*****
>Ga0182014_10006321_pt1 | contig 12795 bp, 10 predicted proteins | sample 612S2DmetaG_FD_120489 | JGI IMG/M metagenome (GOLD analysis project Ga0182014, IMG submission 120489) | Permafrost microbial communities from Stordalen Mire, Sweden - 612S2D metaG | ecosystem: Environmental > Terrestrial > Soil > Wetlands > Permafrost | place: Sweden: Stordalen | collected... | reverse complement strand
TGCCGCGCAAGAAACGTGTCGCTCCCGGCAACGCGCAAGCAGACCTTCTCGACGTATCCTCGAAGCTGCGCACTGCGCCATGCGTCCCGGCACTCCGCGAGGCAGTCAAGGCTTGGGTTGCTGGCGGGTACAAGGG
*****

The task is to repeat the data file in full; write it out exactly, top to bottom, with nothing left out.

>Ga0182014_10006321_pt1 | contig 12795 bp, 10 predicted proteins | sample 612S2DmetaG_FD_120489 | JGI IMG/M metagenome (GOLD analysis project Ga0182014, IMG submission 120489) | Permafrost microbial communities from Stordalen Mire, Sweden - 612S2D metaG | ecosystem: Environmental > Terrestrial > Soil > Wetlands > Permafrost | place: Sweden: Stordalen | collected... | reverse complement strand
TGCCGCGCAAGAAACGTGTCGCTCCCGGCAACGCGCAAGCAGACCTTCTCGACGTATCCTCGAAGCTGCGCACTGCGCCATGCGTCCCGGCACTCCGCGAGGCAGTCAAGGCTTGGGTTGCTGGCGGGTACAAGGG